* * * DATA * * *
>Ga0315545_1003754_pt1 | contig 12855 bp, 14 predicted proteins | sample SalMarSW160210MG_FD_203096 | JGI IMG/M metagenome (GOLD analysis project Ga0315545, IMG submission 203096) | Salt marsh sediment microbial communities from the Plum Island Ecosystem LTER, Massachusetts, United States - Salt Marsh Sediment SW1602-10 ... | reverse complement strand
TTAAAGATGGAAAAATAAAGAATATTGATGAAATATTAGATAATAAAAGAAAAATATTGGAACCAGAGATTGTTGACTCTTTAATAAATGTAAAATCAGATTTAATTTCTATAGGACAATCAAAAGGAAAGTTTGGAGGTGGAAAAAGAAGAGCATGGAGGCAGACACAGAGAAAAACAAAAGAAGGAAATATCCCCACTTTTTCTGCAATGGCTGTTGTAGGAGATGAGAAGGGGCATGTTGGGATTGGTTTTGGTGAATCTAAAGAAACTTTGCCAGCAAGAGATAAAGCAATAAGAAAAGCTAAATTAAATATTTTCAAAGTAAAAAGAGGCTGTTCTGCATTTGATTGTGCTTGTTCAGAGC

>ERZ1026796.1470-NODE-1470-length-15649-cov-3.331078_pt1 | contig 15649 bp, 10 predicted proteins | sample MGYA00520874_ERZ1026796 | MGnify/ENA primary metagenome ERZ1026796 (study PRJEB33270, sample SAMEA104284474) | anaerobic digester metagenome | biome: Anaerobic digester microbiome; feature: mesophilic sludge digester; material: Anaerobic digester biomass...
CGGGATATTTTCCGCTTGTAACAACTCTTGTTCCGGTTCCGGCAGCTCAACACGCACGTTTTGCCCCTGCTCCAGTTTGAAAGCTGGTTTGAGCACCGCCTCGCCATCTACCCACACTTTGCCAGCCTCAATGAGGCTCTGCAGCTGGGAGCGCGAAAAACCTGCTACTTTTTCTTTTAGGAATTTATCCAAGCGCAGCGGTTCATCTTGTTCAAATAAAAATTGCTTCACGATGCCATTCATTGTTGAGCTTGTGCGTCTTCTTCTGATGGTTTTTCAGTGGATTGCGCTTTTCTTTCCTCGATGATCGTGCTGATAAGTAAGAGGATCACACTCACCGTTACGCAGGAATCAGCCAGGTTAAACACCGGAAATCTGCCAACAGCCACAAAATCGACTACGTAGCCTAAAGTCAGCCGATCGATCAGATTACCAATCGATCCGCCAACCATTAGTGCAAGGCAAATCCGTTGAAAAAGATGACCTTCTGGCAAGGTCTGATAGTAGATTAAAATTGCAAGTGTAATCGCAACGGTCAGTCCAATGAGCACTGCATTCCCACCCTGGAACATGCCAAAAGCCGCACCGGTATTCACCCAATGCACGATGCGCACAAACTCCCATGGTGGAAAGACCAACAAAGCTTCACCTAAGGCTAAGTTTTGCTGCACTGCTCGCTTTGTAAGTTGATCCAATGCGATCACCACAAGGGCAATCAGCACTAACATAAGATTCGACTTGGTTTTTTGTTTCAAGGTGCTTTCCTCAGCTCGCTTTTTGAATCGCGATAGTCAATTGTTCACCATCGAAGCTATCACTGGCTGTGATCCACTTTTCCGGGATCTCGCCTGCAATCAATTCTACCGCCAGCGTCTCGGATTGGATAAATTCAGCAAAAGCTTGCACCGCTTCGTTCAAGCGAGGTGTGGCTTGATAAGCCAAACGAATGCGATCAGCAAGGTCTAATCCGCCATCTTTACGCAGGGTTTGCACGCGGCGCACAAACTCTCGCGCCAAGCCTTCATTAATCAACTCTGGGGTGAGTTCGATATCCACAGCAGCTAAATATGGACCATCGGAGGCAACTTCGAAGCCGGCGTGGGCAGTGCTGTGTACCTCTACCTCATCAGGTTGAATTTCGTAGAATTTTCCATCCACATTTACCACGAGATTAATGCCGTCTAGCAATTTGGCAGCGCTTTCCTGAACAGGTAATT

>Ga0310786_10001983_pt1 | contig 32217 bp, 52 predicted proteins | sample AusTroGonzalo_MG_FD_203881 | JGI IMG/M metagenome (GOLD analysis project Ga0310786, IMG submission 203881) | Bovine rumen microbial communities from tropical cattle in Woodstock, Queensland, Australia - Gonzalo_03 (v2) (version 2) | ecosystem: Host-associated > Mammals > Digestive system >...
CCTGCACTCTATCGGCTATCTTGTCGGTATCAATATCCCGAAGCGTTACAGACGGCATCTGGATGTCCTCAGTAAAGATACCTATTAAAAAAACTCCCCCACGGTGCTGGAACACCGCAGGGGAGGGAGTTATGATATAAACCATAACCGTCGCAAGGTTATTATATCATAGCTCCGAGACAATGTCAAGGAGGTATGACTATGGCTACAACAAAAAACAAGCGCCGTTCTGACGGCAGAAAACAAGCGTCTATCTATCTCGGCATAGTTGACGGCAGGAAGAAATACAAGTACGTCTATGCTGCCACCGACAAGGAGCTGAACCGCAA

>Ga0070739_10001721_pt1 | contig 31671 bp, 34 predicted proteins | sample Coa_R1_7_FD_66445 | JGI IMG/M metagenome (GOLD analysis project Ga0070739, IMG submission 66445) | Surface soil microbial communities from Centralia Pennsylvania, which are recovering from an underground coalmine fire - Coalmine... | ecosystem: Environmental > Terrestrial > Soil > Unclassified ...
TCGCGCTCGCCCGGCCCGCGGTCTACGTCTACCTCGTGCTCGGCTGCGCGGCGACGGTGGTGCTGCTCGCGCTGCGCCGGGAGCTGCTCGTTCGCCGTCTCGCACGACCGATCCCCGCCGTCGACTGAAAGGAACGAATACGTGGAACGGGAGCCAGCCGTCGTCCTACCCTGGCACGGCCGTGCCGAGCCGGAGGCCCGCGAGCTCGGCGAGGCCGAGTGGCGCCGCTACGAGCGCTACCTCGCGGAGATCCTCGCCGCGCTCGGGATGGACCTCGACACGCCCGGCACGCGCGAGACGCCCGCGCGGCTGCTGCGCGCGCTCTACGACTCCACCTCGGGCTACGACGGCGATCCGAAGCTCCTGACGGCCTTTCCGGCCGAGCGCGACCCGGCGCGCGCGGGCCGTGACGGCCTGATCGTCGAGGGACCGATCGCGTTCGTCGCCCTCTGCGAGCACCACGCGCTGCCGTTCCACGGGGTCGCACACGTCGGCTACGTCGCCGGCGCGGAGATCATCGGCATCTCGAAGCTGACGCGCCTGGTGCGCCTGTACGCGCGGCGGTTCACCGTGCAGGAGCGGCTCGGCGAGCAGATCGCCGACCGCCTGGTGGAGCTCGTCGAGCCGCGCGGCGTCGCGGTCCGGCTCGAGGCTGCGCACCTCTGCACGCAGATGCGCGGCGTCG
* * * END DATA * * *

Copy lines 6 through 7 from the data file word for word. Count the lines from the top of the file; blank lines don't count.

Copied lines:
CCTGCACTCTATCGGCTATCTTGTCGGTATCAATATCCCGAAGCGTTACAGACGGCATCTGGATGTCCTCAGTAAAGATACCTATTAAAAAAACTCCCCCACGGTGCTGGAACACCGCAGGGGAGGGAGTTATGATATAAACCATAACCGTCGCAAGGTTATTATATCATAGCTCCGAGACAATGTCAAGGAGGTATGACTATGGCTACAACAAAAAACAAGCGCCGTTCTGACGGCAGAAAACAAGCGTCTATCTATCTCGGCATAGTTGACGGCAGGAAGAAATACAAGTACGTCTATGCTGCCACCGACAAGGAGCTGAACCGCAA

>Ga0070739_10001721_pt1 | contig 31671 bp, 34 predicted proteins | sample Coa_R1_7_FD_66445 | JGI IMG/M metagenome (GOLD analysis project Ga0070739, IMG submission 66445) | Surface soil microbial communities from Centralia Pennsylvania, which are recovering from an underground coalmine fire - Coalmine... | ecosystem: Environmental > Terrestrial > Soil > Unclassified ...